“Looking at your own experience of abuse, many factors can influence the degree of traumatic impact you experience. Howe we handle stress in our lives varies; some of us have learned better coping strategies than others. The severity, intensity, frequency, and length of time the abusive episodes have lasted all strongly impact your response as well. Other powerful influences include the length of time your personal traumatic reaction lasts after your partner's abuse stops and your history, before you ever met your partner.”
Carol A Lambert, Women with Controlling Partners: Taking Back Your Life from a Manipulative or Abusive Partner

“What makes a successful relationship? . . . Research shows that when a partner dominates another through the abuse of power, it is a prime deterrent to a successful relationship (Greenberg and Goldman 2008). When a controlling partner uses coercive tactics to overpower you, it is a setup for the relationship to fail - without exception. Research about marital relationships in general reveals that husbands are likely to receive more support from their spouse and this fair far better, while women tend to receive less support and experience greater stress from giving support. These are among the conditions that contribute to the higher rates of depression in women.”
Carol A Lambert, Women with Controlling Partners: Taking Back Your Life from a Manipulative or Abusive Partner

Beverly Engel
“It is only when we feel deprived that we resent giving to others. Self-care does not mean you stop caring about others; it just means you start caring more about you. Start thinking about yourself more and others less. Since you have a choice between taking care of someone else, or giving to yourself, try choosing yourself sometimes.”
Beverly Engel, The Right to Innocence

Taylor Rhodes
“no one can recover if they won’t admit the wrongdoings.
i won’t recover if i pretend it was all sunshine.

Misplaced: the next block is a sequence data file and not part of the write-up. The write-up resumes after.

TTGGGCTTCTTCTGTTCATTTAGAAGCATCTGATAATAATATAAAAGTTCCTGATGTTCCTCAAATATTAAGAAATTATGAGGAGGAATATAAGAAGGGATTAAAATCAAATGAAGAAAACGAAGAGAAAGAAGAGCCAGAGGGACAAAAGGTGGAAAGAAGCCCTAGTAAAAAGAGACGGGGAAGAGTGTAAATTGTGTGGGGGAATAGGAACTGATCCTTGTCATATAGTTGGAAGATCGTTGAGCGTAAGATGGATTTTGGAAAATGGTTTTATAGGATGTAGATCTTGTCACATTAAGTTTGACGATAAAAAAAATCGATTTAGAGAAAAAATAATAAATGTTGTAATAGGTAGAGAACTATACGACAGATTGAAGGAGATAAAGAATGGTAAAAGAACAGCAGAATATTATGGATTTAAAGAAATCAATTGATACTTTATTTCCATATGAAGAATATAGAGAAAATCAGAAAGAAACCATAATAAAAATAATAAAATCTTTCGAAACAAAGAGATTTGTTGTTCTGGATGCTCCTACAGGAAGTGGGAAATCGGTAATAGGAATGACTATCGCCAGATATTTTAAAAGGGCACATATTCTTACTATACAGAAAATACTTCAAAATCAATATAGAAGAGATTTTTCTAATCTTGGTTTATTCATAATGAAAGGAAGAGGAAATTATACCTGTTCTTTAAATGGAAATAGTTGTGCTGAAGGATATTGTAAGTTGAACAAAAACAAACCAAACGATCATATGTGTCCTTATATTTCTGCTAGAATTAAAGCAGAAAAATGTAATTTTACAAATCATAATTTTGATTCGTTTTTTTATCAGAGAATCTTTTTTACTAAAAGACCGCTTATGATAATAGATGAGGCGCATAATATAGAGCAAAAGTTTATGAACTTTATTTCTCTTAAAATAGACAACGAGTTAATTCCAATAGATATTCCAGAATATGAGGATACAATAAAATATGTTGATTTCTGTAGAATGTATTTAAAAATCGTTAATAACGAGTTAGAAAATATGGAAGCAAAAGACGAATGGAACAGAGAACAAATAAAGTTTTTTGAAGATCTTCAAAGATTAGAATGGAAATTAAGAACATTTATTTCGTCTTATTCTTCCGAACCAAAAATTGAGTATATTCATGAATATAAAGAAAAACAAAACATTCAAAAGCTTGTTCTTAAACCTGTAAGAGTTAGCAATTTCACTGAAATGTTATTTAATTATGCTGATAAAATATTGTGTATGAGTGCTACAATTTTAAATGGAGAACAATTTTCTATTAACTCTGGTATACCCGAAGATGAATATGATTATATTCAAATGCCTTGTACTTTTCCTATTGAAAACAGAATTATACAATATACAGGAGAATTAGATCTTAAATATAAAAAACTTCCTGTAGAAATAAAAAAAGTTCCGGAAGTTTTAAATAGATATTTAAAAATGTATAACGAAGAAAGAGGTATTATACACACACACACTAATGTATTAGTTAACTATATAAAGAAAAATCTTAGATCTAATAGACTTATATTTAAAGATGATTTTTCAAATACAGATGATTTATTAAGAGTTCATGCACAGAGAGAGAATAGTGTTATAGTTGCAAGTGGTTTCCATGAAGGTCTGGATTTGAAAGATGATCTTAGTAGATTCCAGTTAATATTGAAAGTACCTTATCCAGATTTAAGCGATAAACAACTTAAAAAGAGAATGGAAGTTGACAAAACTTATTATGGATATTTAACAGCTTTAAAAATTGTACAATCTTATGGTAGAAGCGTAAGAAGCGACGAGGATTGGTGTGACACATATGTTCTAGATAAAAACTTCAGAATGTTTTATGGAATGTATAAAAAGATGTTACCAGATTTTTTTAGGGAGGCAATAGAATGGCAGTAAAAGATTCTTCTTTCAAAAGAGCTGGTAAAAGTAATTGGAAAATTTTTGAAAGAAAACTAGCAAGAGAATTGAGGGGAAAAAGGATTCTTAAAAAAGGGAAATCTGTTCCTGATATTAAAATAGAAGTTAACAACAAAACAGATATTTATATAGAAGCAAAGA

i have to remember his vindictive temper and realize that sheltering the house from the storm wasn’t actually going to make a difference if i still got damaged in the process. because then it’s just another broken house with no one to tell its story.”
Taylor Rhodes, calloused: a field journal

“Adversity is neither friend nor foe. It is a common acquaintance that is desired less and rewarded most when embraced.”
Carolyn Wells

Ellen Bass
“As survivors, we’ve been conditioned to be victims sexually. Many of us have never learned to say no or to set limits on our sexual activities...To heal, it’s important that we take control, that we make active choices concerning if, when, and how we want to explore sexuality. Especially in the beginning, you need to put your own needs about sex ahead of anyone else’s.”
Ellen Bass, The Courage to Heal: A Guide for Women Survivors of Child Sexual Abuse

Maureen  Brady
“As we move away from the old role in which we were helplessly entrapped as a victim, we make friends with the people who affirm us. Their enthusiasm about us mirrors the positive experience we are having.”
Maureen Brady, Beyond Survival: A Writing Journey for Healing Childhood Sexual Abuse

Olga Trujillo
“I started crying. "When will it stop hurting?"
"I don't know. I wish I could tell you. I wish I could take the pain away. But it will get better and easier for you over time.”
Olga Trujillo, The Sum of My Parts: A Survivor's Story of Dissociative Identity Disorder